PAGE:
Entrepreneur

FastCompany Deemed This M'sian Startup Innovative, Here're 5 Challenges To Solve First

It’s hard to imagine our lives without mobile data.

We rely heavily on it and local telecommunication companies have been feuding for the longest time to come up with packages that can best attract users.

As consumers, we’ll choose the packages that best suit our needs. Usually, it’s a fine balance between having enough data and spending the least.

Recently, my subscription plan saw an upgrade (yay!) but I was left with more data than I could use. What a waste, or so I thought.

Enter Simplify, an app that allows users to sell excess mobile data for money. They were recently named as one of the 50 Most Innovative Companies for 2017 by Fast Company. They’re the only Malaysian company listed and it’s clear that their idea and model is attention-grabbing.

Initially, Simplify took a B2B approach with the team selling directly to corporates. But the long wait for contracts got them thinking.

After getting feedback from the mentors and investors at the Global Entrepreneurship Bootcamp by Massachusetts Institute of Technology, founder Yen Pei Tay decided to reboot Simplify as a C2C business by helping people resell mobile internet.

So How Does It Work?

The app was launched for Android on August 16 of 2016 with plans on having an iOS version out some time in 2017.

Simplify app screenshots.

Let’s say you have a lot of mobile you’re willing to sell off. As a seller, the process is simple:

  • Sign up on the app.
  • Decide on the rates.
  • Decide which currency to charge with and how many GB you’re selling.
How to put in your own rates and choose the currency.

The buyer experience is as follow:

  • Load up the app.
  • View the listings nearby.
  • Choose a plan.
  • After confirmation, the app will automatically connect. No need for passwords.

Both buyers and sellers are able to access the usage tab and monitor how much data they are consuming.

The app only charges for how much you use. For example, if you purchase a plan of 1GB for US$5 but end up only using 10MB, the payment will only come out for five cents. The team takes a 25% commission fee.

“Simplify allows sellers to sell at any rate, thus, we do not control the rate. We are reselling Wi-Fi bandwidth and Wi-Fi is unlicensed mobile access,” said Yen Pei to Vulcan Post.

Security may be a concern, which Yen Pei understands. Strangers try to piggyback on mobile data all the time. To balance this, Simplify auto-creates a secure hotspot and encrypts both the password and channel.

But Here’s The Catch

Screenshots of the mobile app.

1. The interface of the app needs work.

There is minimum introduction on how it works. I was left confused with the function of the QR code attached to a network connection and spent some time trying to figure it out. Later, I found out it was just an optional feature.

(Users can just connect with each other “over the air” without needing to scan any QR code.)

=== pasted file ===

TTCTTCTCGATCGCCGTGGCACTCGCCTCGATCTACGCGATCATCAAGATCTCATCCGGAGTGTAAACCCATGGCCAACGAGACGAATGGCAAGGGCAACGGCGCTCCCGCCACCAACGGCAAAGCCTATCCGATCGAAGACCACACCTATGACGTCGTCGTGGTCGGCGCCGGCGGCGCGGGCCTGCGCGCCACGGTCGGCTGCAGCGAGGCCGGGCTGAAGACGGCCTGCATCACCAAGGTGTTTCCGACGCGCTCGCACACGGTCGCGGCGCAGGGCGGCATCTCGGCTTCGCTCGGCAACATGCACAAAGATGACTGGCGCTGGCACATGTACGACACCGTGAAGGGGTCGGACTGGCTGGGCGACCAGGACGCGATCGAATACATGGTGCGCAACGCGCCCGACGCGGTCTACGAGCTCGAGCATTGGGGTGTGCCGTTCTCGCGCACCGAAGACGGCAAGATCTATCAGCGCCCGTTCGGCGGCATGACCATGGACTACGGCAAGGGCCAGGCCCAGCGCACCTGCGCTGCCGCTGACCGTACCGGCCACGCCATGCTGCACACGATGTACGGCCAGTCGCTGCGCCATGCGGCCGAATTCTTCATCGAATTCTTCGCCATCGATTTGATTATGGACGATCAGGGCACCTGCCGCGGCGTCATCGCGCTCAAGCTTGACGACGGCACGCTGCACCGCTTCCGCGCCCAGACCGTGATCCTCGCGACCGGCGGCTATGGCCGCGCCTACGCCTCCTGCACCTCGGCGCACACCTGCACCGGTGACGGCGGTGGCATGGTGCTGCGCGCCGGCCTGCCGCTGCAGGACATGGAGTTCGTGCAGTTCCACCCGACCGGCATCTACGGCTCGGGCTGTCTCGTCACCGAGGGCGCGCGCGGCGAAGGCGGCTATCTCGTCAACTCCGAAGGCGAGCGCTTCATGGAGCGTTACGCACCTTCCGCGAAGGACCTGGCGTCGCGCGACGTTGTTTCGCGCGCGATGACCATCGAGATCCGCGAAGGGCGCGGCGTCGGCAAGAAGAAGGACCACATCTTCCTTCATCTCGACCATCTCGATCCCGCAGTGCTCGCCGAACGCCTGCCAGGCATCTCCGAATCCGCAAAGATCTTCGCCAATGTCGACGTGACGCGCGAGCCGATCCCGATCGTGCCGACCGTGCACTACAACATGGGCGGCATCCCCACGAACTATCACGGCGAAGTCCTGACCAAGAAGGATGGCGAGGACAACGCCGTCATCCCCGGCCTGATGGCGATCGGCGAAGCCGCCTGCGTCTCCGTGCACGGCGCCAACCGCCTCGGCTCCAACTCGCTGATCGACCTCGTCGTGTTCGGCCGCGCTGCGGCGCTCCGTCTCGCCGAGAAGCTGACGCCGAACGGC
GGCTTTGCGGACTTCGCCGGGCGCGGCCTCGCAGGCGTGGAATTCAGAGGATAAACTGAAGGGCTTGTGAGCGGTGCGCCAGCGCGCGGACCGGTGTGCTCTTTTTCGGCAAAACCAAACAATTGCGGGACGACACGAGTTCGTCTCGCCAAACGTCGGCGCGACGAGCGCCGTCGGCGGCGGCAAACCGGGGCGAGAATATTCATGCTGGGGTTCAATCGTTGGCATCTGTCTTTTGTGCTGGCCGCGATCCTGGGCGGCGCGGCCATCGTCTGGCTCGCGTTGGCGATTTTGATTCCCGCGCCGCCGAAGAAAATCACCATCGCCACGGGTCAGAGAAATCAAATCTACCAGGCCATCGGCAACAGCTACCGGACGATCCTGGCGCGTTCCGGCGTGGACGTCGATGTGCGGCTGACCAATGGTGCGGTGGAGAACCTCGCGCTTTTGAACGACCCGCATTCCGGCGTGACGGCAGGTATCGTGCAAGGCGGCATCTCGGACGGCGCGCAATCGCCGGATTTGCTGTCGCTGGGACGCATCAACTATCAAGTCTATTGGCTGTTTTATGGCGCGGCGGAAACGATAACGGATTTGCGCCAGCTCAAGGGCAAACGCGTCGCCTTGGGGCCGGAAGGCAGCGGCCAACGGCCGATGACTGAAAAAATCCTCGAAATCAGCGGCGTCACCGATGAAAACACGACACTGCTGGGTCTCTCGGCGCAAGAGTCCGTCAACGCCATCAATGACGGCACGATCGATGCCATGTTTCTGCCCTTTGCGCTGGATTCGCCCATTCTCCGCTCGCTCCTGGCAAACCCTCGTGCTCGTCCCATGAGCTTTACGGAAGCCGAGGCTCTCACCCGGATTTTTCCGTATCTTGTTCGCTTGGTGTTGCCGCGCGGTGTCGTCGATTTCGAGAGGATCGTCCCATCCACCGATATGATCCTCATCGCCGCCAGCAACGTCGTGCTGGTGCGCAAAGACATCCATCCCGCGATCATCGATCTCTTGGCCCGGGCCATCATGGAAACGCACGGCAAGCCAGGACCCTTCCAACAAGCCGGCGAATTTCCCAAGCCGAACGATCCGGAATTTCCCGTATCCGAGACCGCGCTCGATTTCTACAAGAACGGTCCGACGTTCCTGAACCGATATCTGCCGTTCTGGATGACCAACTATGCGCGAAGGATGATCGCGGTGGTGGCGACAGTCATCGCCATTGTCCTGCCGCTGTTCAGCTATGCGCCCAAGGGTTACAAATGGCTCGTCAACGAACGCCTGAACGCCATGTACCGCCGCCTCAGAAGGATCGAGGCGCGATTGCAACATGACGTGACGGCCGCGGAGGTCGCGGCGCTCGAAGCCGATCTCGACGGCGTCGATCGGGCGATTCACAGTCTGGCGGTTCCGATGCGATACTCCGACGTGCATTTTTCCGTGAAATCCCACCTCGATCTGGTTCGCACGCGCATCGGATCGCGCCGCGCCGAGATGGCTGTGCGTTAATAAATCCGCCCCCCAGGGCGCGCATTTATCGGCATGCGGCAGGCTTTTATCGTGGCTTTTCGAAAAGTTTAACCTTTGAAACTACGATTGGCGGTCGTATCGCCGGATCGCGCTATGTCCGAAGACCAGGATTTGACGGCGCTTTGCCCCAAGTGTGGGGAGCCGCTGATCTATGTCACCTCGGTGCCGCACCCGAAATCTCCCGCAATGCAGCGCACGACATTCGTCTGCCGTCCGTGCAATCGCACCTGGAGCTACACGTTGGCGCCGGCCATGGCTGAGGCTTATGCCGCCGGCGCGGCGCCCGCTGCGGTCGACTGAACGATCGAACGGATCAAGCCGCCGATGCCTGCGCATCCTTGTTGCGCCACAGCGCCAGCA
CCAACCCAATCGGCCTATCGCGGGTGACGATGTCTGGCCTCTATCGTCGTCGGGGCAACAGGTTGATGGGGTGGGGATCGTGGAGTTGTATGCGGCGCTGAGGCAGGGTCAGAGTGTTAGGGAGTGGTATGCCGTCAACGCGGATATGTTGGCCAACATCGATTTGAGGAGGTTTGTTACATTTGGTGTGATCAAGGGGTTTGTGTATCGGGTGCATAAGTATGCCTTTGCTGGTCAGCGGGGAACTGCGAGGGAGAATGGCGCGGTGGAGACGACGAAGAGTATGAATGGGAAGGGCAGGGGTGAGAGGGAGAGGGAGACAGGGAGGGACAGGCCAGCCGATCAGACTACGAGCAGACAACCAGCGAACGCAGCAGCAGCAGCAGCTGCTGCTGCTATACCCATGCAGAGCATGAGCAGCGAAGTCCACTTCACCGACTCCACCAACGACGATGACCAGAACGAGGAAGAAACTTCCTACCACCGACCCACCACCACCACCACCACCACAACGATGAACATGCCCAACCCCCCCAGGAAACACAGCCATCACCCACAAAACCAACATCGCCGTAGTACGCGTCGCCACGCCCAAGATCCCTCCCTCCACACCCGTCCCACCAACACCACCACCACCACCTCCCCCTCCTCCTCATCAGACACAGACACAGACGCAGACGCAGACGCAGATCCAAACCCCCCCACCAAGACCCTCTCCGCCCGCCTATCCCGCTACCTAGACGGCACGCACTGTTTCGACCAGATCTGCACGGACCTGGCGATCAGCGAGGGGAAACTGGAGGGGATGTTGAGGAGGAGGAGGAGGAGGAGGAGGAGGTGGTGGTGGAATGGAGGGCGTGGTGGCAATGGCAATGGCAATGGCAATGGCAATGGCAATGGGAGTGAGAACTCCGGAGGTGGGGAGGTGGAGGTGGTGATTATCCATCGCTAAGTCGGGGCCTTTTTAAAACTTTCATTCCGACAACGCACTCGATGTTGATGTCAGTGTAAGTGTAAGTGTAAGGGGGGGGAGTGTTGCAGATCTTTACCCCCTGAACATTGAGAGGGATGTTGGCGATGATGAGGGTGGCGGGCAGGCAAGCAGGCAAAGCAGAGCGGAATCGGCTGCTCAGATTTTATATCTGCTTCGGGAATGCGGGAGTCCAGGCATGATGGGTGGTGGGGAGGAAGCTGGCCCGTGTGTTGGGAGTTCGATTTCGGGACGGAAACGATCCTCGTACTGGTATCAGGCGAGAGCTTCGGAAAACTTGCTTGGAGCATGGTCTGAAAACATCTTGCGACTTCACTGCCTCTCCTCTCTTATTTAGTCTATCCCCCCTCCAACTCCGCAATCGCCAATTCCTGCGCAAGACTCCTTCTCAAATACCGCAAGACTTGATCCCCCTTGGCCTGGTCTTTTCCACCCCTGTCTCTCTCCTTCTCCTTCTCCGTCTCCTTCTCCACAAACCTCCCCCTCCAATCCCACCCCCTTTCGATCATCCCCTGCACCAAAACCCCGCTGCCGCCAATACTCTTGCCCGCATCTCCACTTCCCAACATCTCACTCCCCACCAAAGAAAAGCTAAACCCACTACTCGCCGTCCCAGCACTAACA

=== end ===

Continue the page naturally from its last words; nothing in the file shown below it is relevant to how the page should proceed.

Even setting up the mobile hotspot to sell data took was an effort of trial and error. Mostly error.

Reviews on the Play Store have also commented on this and about their struggles with using the app.

2. There are limitations to its use.

There are companies and even countries with laws or policies that prohibit users from sharing or selling their excess mobile data. For example, those with unlimited data plans are often barred from hotspotting or have to pay extra. Simplify is unable to bypass these.

3. The coverage range might be a problem. 

You would need to be in range of the hotspot in order to remain connected. If you’re planning on moving around a bit, you’ll find that this would prove to be tricky as you would need to constantly be on the hunt for another Simplify user.

There are plans to introduce a feature that allows sellers to discover potential buyers nearby through Bluetooth technology rather than just relying on hotspot. This will help with conserving battery life and make it easier for Simplify users to connect, but doesn’t solve the problems of needing to have the user within range.

4. You can only pay through PayPal.

PayPal might have taken off overseas but not many Malaysians actively use it at the moment. This might affect the rate of user adoption here.

Yen Pei told Vulcan Post that they’re working on making an in-app wallet for users in the future but for now, there’s only PayPal.

5. What do the telcos think?

In terms of the telecommunications companies themselves, Yen Pei believes there should be no issues with congestion. He compared it to ride-sharing services; tethering works by reducing network traffic congestion rather than overloading it.

So Can This Still Fly?

Screenshots of the mobile app.

Yen Pei keenly believes in his vision of creating a community where internet can be bought.

Their pool of users is not only targeted to travellers or users low on data. Simplify is also looking at ride-hailing drivers. Especially in cases where airports are not in the middle of major cities, people arriving into the country may find that their internet connection choices are limited.

So to solve this, another way for drivers to earn some income would be to offer Wi-Fi services to their passengers through the Simplify app.

“We already have Uber and Grab drivers using Simplify. We have reviewed our terms of service with Platcom Ventures, a Malaysian government entity, and do not foresee any legal implication,” said Yen Pei.

Yen Pei’s future plans for Simplify includes helping governments through analytics. The data they collect through the app can help with understanding user behavior such as the peak times when they connect to the internet, what devices they use, and the quality of mobile networks in specific areas. The team then can break down the data to find patchy areas of coverage for better planning and infrastructure needs.

Feature Image Credit: Simplify